Guidelines to Maintaining Status (Scholars)
About Your Status
You obtain an immigration status in the U.S. through admission at a port of entry or by approval of an application to USCIS (Citizenship and Immigration Services). Your status is also referred to as “visa status”or “nonimmigrant status”.
A visa is an entry document only--you can have more than one entry visa in your passport (Canadians are exempt from the visa requirement) but you can enter the U.S. in only one status.
What is the difference between visa and status? View our Visa page.
How Your Status is Recorded
The status in which you are admitted by an immigration officer is stamped in your passport and recorded electronically in an I-94 Arrival Record if entering by air. Land borders issue a paper I-94 record. If your status is approved by USCIS as a change from another status, your I-94 card will be part of USCIS approval notice (I-797 Notice of Action form).
It is important not to violate any of the provisions of your visa status so you can keep your focus on the academic and professional objectives for which you came. These guidelines should help you be aware of what you need to do--and should not do---to maintain your legal status.
J Scholar Videos
These videos have it all -- from reporting your arrival to leaving Columbia (or extending your stay). Watch them now!
Guidelines to Maintaining J Status
Follow the instructions for Reporting Your Arrival. This is mandatory and will activate your SEVIS record. You cannot apply for a Social Security Number (SSN) until at least two days after reporting your arrival.
We must remove them for your SEVIS record and issue you an updated DS-2019.
Always keep a paper or electronic copy of all documentation pertaining to your immigration status, including current and expired passports and any employment authorization. You may need them for a future immigration application.
If you need more time, work with your academic department to get an extension of your DS-2019.
When applying for a nonimmigrant visa, applicants have to document that they have the financial resources to support themselves and any family members with them. Accepting taxpayer-funded public benefits can jeopardize your legal status and future visa applications, change of status applications and admission to the U.S. if it is determined that you could become a public burden. Public benefits that count towards the "public charge inadmissibility" rule broadly include any Federal, State, or local cash assistance for income maintenance, SNAP (commonly known as food stamps), certain government housing programs, and Medicaid. Refer to the USCIS Public Charge Fact Sheet for additional information.
Two-Year Home Residency Requirement
This provision, also known as 212(e) applies to some--not all--individuals in J status. If you are subject based on any of the three circumstances, you are required to return to your home country at the end of your J-1 Exchange Visitor program for a cumulative period of at least two years for a cumulative period of at least two years (24 months) before being eligible to obtain H-1B, L, Permanent Residency status or changing visa status within the U.S. Please see J-1 Visa Characteristics for more information.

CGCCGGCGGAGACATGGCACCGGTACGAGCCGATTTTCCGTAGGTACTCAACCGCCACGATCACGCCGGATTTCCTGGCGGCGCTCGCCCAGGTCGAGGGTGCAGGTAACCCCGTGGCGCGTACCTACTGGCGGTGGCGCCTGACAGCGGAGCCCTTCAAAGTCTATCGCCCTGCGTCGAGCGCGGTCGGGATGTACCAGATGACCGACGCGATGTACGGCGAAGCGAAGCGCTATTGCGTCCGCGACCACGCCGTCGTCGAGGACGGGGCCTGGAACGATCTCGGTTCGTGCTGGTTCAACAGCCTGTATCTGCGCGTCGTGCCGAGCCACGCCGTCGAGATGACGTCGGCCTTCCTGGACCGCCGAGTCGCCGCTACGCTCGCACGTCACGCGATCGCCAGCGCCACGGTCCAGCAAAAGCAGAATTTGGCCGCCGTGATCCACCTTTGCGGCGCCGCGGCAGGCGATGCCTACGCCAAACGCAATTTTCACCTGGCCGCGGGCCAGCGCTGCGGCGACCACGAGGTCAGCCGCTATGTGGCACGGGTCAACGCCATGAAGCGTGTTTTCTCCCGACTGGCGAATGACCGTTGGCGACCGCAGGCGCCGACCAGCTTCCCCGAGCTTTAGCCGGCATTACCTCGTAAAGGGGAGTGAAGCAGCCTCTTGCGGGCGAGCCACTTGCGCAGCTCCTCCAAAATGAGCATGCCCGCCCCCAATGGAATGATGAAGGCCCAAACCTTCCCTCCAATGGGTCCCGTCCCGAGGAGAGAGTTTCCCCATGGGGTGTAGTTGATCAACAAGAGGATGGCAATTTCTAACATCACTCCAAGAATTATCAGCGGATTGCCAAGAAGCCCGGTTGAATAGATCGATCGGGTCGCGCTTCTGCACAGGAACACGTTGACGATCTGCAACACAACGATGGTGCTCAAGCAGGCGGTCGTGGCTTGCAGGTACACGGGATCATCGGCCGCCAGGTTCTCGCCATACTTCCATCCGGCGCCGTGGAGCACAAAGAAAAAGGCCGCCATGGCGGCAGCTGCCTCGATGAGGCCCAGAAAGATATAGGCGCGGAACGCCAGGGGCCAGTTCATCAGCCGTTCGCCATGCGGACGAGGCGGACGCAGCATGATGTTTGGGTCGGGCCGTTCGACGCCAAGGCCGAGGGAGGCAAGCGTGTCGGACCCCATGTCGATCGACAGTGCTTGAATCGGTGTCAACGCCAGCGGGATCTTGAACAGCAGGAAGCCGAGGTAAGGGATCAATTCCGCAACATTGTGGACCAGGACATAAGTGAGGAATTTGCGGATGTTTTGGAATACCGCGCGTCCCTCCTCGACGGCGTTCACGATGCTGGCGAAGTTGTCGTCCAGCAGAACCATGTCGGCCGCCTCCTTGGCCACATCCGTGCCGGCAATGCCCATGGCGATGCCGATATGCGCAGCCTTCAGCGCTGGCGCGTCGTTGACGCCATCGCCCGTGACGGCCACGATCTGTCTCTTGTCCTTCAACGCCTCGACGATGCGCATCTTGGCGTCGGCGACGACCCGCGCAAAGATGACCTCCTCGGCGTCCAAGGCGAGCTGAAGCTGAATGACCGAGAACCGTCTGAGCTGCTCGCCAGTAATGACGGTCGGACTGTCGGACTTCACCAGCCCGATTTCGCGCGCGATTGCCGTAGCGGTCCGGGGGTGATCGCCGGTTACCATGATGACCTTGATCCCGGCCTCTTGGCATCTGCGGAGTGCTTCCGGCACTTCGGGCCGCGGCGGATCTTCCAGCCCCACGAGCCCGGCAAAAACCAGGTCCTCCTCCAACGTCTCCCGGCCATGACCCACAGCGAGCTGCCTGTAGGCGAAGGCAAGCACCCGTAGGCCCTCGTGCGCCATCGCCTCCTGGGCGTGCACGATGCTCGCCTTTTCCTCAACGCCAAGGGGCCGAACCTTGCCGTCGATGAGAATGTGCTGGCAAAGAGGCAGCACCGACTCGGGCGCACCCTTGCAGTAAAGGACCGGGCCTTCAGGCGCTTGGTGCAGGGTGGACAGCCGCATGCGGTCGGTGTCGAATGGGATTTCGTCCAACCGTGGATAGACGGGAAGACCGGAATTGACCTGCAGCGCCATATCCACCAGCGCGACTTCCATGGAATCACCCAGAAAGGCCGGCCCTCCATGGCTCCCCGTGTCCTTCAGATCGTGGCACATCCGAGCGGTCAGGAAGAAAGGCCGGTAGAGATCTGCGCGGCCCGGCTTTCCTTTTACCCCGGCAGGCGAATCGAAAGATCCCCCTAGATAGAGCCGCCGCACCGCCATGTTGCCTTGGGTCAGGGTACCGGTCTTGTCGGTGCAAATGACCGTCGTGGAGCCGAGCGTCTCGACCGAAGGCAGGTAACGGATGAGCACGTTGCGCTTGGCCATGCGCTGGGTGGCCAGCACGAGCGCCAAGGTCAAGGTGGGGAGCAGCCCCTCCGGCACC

Guidelines to Maintaining H-1B / E-3 / O-1 / TN Status
- I-94 Arrival Record: an electronic record of your most recent admission to the U.S. and reflects the date and class of admission, and the expiration date of the period of authorized period of stay. Always check it for accuracy each time you return to the U.S.
- I-129 petition is filed with USCIS by Columbia University on your behalf. A copy of the I-129 was given to you with your H-1B or O-1 approval notice. If you are in E-3 or TN status you will have an I-129 only if we filed a petition for you in the U.S. (It is more common to obtain TN status at a port of entry and to obtain an E-3 visa directly at a consulate or embassy).
- I-797 Approval Notice: shows that you are the beneficiary of an employer’s I-129 petition with the period of validity.
- Labor Condition Application (LCA): The LCA is a formal declaration we filed with the U.S. Department of Labor stating our intention to employ you in H1B or E-3 status in compliance with specific federal employer sponsorship requirements (e.g. wages, work conditions, etc.). The LCA specifies your dates of employment, your minimum annual salary, your job title and employment address. The LCA is required for H-1B and E-3 only.
Your status is both employer and job specific. You cannot work for another employer unless they sponsor you.
- It is a violation of your status to work or accept honoraria or consultation fees for another employer.
You and your department have to report to us any proposed changes in your employment conditions well in advance of the proposed change (e.g. change in title, hours, duties).
Be sure you are admitted in the correct status and for the correct length of time when you return. Your status will end on the date of you I-94 Arrival/departure record. Contact us if you notice an error or data inconsistency.
You may need them for a future immigration application.
Your status is linked to your continuing employment. Remember there is no "grace period", so it is important that you take steps to secure an alternate status or depart the U.S. in a timely manner.
See our Leaving Columbia page.
- About Your Visa
- Changing Your Address
- Maintaining Status for Dependents
- Travel Signatures and Passport Renewal
- Reporting Your First Arrival (J Scholar)
- Transferring Your J-1 SEVIS Record to Another School
- J Scholar Handbook
- J-1 Exchange Visitors Skills List
- J-1 Two-Year Home Residency Requirement
- Advisory Opinion
- Waiver of the Two-Year Home Residency Requirement
- Know Your Rights While Working in the U.S.